The report was handed to the Government at the end of 2019, but quietly set aside as the country soon found itself focused on the fight against COVID-19. It came back to public attention in mid-April when the ACT Party called on Prime Minister Jacinda Ardern to publicly reject it and National Party leader Judith Collins asked questions about it in Parliament.
Matthew Tukaki, chair of the National Māori Authority, said conversation about He Puapua since then has "descended into madness".
"For me it's not about co-governance. It's about Māori aspiration," he told The AM Show, appearing with Dr Brash in a fiery encounter.
"If you talk to everyday Māori right across this greatest country of ours, what you're hearing is people that just want to aspire - hope, opportunity, aspiration. They just want to make sure that we bring down health disparities; they just want to make sure that they're in their own house they own, that they're not renting from somebody down the road; they just want a job; they just want to make sure their kids go to school with shoes on their feet. That means having a say in decision-making."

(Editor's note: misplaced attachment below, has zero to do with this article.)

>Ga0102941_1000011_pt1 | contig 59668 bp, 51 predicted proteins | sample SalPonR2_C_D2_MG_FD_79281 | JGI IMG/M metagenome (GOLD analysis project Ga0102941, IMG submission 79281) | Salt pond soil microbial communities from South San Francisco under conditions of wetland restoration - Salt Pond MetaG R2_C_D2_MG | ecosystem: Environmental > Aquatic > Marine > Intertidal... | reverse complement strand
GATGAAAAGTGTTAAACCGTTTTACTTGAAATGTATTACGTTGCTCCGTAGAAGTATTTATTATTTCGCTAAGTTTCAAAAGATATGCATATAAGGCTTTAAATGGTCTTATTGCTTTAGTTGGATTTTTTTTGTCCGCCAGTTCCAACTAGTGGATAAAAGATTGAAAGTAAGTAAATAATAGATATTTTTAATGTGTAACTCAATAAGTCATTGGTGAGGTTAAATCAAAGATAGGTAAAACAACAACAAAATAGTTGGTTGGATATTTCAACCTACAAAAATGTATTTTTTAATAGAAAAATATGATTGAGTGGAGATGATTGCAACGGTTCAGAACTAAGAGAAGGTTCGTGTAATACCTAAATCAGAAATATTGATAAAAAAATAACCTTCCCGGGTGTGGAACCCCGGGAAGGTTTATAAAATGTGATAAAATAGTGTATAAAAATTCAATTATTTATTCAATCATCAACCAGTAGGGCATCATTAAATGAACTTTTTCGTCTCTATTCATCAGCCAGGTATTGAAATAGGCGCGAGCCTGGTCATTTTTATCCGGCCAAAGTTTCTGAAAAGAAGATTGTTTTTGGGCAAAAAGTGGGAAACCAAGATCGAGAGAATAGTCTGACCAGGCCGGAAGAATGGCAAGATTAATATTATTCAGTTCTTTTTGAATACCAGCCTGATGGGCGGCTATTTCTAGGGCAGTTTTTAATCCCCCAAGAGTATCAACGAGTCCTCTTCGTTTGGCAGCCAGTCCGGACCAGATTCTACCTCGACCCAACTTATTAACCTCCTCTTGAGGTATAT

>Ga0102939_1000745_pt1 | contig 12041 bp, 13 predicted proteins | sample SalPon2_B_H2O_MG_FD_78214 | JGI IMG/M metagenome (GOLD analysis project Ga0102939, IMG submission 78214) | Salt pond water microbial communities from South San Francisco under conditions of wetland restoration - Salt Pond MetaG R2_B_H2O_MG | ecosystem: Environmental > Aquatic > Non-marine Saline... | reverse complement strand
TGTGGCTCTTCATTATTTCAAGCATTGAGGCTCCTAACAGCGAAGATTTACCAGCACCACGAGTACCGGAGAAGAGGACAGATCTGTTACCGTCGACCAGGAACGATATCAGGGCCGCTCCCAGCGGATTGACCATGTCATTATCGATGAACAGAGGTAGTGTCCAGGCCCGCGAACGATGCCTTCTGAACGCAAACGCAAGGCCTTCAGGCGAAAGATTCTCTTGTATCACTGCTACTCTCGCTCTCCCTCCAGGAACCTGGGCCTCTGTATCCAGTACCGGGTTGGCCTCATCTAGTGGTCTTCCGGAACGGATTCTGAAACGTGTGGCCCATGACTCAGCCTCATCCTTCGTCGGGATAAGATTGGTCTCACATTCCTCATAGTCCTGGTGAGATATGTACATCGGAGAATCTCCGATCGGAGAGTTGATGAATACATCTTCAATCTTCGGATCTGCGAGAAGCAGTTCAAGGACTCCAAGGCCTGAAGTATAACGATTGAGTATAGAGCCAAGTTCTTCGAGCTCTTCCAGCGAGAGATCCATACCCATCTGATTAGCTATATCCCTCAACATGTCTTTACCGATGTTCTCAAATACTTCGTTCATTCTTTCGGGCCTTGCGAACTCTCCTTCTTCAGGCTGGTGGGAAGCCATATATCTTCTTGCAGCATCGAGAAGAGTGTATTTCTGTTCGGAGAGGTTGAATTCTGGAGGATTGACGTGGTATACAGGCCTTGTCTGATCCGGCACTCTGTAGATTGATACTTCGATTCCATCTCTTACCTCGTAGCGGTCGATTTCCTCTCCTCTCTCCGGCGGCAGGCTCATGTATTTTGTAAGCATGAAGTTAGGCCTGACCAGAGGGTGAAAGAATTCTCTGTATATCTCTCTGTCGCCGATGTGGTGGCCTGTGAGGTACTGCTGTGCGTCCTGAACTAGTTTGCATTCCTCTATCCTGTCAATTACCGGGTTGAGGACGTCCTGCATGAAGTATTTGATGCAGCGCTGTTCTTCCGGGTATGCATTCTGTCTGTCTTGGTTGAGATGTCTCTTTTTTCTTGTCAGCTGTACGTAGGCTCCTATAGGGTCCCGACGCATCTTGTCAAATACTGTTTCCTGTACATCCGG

There are already Māori-only seats in Parliament and on local councils. Tukaki wants more.
"I would obviously like to see more Māori seats in Parliament, and I'll tell you why. That's because the Māori population is increasing - if you look at the average size of an electorate, and then you have a look at the average size of the Māori population, my goodness - we should have, you know, another couple of electorates in Parliament...